For decades a certain neorealist classic was known as Vittorio DeSica‘s The Bicycle Thief. But then eight years ago the Criterion guys came along and used the unfortunate original Italian title — Bicycle Thieves (i.e., Ladri di biciclette) — when they released their remastered DVD. They’ll be sticking with this, of course, when the Criterion Bluray pops in late March 2016. When the film opened in the U.S. in late 1949, the U.S. distributor Mayer-Burstyn (co-run by Arthur Mayer and Joseph Burtsyn) went with the more elegant singular title, and that stuck for nearly 70 years until Criterion came along and literalized all to hell.

The Bicycle Thief is the title of a poem. Bicycle Thieves is a phrase in a police report (i.e., rapporto della polizia).

DeSica’s post-war drama is about a poor, struggling husband-father (Lamberto Maggiorani) who becomes desperate when a bicycle he needs for a new job has been stolen. His young son is played by Enzo Staiola. Most of the film is about Maggiorani’s unsuccessful attempt to find the stolen vehicle. It climaxes when, at wit’s end and desperate to hold onto his job, he steals someone else’s bike, and is quickly seized by authorities. Thus (and be warned, what follows is one of the most groan-worthy observations ever made by a reputable film critic in world history) the alternative U.S. title is “misleading”, in the view of The Observer‘s Philip French, because “the desperate hero eventually becomes himself a bicycle thief.”

Good God, man! The singular title is far more intriguing because it allows the viewer to decide if it refers to thief #1 or thief #2. (The presumption during the first 90% is that the title refers to the former; the heartbreaking finale suggests the latter.). By not being precise it suggests that the term “bicycle thief” may refer to anyone who is poor and hungry and driven to criminality out of desperation — it universalizes the singular. And the use of the plural “thieves,” of course, tells the first-time viewer to expect a second felony to punctuate the story sooner or later, thereby diluting the effect when it happens.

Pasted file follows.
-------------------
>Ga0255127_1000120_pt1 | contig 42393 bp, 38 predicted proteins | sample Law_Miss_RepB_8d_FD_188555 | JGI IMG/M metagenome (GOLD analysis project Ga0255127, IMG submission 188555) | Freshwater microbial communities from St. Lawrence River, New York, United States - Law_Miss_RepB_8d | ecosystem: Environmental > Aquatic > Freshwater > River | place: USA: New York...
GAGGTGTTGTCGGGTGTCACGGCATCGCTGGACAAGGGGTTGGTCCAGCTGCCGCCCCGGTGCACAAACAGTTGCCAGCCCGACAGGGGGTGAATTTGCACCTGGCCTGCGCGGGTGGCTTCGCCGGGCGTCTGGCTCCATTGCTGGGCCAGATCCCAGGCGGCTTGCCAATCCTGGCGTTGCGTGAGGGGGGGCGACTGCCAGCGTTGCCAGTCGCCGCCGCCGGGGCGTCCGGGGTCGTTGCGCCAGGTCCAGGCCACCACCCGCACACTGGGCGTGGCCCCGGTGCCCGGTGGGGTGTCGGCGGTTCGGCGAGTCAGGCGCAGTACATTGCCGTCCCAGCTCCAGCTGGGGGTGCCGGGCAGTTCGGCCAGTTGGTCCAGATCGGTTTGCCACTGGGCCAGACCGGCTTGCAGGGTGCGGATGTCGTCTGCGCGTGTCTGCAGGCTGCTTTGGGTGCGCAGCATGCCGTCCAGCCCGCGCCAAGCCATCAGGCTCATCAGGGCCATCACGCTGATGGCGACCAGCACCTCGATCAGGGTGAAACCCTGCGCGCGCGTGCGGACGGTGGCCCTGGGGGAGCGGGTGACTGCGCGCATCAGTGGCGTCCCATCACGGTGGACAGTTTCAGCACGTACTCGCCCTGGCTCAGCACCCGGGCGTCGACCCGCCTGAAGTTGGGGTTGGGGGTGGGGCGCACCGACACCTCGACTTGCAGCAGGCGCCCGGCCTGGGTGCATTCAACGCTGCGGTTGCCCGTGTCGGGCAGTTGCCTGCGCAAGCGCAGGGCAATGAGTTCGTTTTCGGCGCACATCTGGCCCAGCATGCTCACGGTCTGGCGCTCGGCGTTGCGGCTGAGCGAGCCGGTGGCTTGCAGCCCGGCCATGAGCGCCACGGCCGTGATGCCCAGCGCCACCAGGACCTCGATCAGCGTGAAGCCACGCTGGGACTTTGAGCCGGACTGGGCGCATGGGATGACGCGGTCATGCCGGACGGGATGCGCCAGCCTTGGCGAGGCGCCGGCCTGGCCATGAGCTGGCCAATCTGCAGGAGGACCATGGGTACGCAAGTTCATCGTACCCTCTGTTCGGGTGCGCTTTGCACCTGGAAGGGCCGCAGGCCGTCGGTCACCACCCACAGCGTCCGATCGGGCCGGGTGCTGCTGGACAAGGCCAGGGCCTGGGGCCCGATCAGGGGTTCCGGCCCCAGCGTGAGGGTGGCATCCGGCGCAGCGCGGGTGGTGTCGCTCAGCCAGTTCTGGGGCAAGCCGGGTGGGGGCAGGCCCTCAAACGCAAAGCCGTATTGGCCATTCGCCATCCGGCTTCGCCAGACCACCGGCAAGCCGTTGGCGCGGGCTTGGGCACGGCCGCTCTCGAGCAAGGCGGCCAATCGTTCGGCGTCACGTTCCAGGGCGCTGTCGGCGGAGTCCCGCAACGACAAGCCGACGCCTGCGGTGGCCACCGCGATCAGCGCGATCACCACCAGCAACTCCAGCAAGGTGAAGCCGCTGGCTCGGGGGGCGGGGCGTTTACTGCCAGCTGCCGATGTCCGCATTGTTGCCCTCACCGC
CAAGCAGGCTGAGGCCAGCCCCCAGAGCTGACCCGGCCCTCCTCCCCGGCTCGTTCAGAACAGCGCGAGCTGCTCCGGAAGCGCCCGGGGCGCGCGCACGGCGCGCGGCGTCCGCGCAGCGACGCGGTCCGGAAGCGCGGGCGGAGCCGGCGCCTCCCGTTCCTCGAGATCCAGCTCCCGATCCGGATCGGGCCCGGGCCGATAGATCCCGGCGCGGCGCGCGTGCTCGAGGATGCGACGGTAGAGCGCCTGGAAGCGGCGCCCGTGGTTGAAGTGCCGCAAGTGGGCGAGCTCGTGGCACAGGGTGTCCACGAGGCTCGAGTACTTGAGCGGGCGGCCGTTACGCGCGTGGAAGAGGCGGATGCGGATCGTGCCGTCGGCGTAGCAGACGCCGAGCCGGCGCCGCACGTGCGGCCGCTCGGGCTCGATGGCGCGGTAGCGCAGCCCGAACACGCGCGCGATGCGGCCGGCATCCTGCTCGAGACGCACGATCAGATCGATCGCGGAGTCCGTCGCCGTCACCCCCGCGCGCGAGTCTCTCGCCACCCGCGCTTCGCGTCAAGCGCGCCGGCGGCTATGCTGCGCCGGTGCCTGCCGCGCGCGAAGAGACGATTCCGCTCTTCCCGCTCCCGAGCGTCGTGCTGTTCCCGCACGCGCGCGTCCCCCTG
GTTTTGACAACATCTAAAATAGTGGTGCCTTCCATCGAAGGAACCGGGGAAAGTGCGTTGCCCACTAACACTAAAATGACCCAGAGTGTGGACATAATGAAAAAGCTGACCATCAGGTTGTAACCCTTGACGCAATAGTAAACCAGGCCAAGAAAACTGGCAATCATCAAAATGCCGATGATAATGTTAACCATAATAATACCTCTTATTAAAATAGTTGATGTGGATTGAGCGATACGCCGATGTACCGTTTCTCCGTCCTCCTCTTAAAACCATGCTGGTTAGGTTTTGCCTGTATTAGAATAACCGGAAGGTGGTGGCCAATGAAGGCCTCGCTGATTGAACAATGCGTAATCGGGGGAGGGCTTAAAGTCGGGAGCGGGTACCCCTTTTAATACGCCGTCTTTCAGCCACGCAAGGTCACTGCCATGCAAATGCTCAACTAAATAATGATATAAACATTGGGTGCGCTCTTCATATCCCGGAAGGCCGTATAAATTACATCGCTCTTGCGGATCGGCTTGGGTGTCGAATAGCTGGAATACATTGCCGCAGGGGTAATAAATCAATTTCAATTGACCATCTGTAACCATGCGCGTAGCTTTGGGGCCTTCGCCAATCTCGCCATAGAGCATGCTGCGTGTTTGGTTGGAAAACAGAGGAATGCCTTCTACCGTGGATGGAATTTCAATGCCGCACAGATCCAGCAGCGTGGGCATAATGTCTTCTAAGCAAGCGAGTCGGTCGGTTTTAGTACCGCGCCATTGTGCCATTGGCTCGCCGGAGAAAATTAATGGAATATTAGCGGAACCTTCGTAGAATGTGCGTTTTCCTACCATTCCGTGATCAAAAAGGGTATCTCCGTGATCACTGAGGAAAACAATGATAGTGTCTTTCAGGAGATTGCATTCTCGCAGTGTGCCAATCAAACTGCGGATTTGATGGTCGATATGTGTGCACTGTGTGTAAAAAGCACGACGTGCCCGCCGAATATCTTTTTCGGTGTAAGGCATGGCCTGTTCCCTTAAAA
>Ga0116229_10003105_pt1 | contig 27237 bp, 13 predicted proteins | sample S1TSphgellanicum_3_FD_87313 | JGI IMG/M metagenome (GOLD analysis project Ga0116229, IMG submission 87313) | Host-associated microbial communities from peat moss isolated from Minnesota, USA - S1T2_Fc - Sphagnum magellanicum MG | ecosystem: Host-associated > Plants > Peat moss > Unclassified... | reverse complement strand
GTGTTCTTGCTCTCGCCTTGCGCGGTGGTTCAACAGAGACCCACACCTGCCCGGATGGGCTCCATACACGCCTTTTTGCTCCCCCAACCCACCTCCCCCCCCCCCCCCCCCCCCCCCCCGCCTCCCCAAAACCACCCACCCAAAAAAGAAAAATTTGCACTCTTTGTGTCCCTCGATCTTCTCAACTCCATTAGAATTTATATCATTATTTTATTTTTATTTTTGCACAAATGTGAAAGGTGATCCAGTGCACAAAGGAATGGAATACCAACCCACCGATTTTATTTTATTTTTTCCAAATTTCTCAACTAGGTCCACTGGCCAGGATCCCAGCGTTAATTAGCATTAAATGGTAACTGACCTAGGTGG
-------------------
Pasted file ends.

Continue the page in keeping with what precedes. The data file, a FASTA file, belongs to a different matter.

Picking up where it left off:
Criterion having embraced Bicycle Thieves means that henceforth culturally attuned people will be on the fence about this title — should I use the plural or the old-fashioned singular? In my book what Criterion has done is plain and simple mischief, and to hell with the fact that DeSica and his producers went with the plural back in ’48. They meant well but they made a tedious call. The elegant singular title was fine and ratified in the States (Robert Altman‘s The Player refers to The Bicycle Thief three or four times) until Criterion came along and fucked everything up. Demerit.